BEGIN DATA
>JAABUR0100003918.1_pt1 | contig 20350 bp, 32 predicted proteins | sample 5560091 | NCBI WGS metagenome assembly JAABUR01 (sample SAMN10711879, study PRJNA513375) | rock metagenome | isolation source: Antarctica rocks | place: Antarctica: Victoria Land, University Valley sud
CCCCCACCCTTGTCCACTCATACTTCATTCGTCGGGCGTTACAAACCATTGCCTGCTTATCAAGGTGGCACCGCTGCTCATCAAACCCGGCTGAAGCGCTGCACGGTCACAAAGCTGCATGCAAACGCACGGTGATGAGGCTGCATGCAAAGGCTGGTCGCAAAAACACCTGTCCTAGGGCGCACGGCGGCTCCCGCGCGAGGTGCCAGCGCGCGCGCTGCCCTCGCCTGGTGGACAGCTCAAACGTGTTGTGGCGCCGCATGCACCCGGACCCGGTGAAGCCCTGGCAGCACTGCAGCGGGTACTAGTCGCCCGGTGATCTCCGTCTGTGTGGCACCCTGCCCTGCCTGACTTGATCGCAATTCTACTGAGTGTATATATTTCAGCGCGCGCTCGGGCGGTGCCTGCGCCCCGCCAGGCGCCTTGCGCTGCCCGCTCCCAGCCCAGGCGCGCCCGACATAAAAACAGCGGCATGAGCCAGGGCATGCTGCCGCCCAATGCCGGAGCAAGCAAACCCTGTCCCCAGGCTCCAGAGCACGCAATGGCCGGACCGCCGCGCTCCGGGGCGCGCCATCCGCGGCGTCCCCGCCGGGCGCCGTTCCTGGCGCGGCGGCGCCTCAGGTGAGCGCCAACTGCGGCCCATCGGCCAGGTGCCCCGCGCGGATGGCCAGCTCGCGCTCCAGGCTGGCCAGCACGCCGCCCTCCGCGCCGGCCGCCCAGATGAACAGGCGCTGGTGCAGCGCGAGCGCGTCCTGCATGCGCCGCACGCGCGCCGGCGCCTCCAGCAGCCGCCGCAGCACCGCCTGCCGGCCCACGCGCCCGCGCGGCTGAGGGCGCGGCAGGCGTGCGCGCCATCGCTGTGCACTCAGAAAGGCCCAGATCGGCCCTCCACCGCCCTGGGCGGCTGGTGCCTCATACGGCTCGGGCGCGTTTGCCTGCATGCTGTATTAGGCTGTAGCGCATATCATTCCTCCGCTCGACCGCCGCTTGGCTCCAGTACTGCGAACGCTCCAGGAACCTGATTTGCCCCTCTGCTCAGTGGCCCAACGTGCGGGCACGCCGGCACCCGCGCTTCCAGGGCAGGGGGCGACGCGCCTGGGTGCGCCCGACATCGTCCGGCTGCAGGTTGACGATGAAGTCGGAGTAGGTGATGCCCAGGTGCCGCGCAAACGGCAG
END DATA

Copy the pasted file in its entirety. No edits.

>JAABUR0100003918.1_pt1 | contig 20350 bp, 32 predicted proteins | sample 5560091 | NCBI WGS metagenome assembly JAABUR01 (sample SAMN10711879, study PRJNA513375) | rock metagenome | isolation source: Antarctica rocks | place: Antarctica: Victoria Land, University Valley sud
CCCCCACCCTTGTCCACTCATACTTCATTCGTCGGGCGTTACAAACCATTGCCTGCTTATCAAGGTGGCACCGCTGCTCATCAAACCCGGCTGAAGCGCTGCACGGTCACAAAGCTGCATGCAAACGCACGGTGATGAGGCTGCATGCAAAGGCTGGTCGCAAAAACACCTGTCCTAGGGCGCACGGCGGCTCCCGCGCGAGGTGCCAGCGCGCGCGCTGCCCTCGCCTGGTGGACAGCTCAAACGTGTTGTGGCGCCGCATGCACCCGGACCCGGTGAAGCCCTGGCAGCACTGCAGCGGGTACTAGTCGCCCGGTGATCTCCGTCTGTGTGGCACCCTGCCCTGCCTGACTTGATCGCAATTCTACTGAGTGTATATATTTCAGCGCGCGCTCGGGCGGTGCCTGCGCCCCGCCAGGCGCCTTGCGCTGCCCGCTCCCAGCCCAGGCGCGCCCGACATAAAAACAGCGGCATGAGCCAGGGCATGCTGCCGCCCAATGCCGGAGCAAGCAAACCCTGTCCCCAGGCTCCAGAGCACGCAATGGCCGGACCGCCGCGCTCCGGGGCGCGCCATCCGCGGCGTCCCCGCCGGGCGCCGTTCCTGGCGCGGCGGCGCCTCAGGTGAGCGCCAACTGCGGCCCATCGGCCAGGTGCCCCGCGCGGATGGCCAGCTCGCGCTCCAGGCTGGCCAGCACGCCGCCCTCCGCGCCGGCCGCCCAGATGAACAGGCGCTGGTGCAGCGCGAGCGCGTCCTGCATGCGCCGCACGCGCGCCGGCGCCTCCAGCAGCCGCCGCAGCACCGCCTGCCGGCCCACGCGCCCGCGCGGCTGAGGGCGCGGCAGGCGTGCGCGCCATCGCTGTGCACTCAGAAAGGCCCAGATCGGCCCTCCACCGCCCTGGGCGGCTGGTGCCTCATACGGCTCGGGCGCGTTTGCCTGCATGCTGTATTAGGCTGTAGCGCATATCATTCCTCCGCTCGACCGCCGCTTGGCTCCAGTACTGCGAACGCTCCAGGAACCTGATTTGCCCCTCTGCTCAGTGGCCCAACGTGCGGGCACGCCGGCACCCGCGCTTCCAGGGCAGGGGGCGACGCGCCTGGGTGCGCCCGACATCGTCCGGCTGCAGGTTGACGATGAAGTCGGAGTAGGTGATGCCCAGGTGCCGCGCAAACGGCAG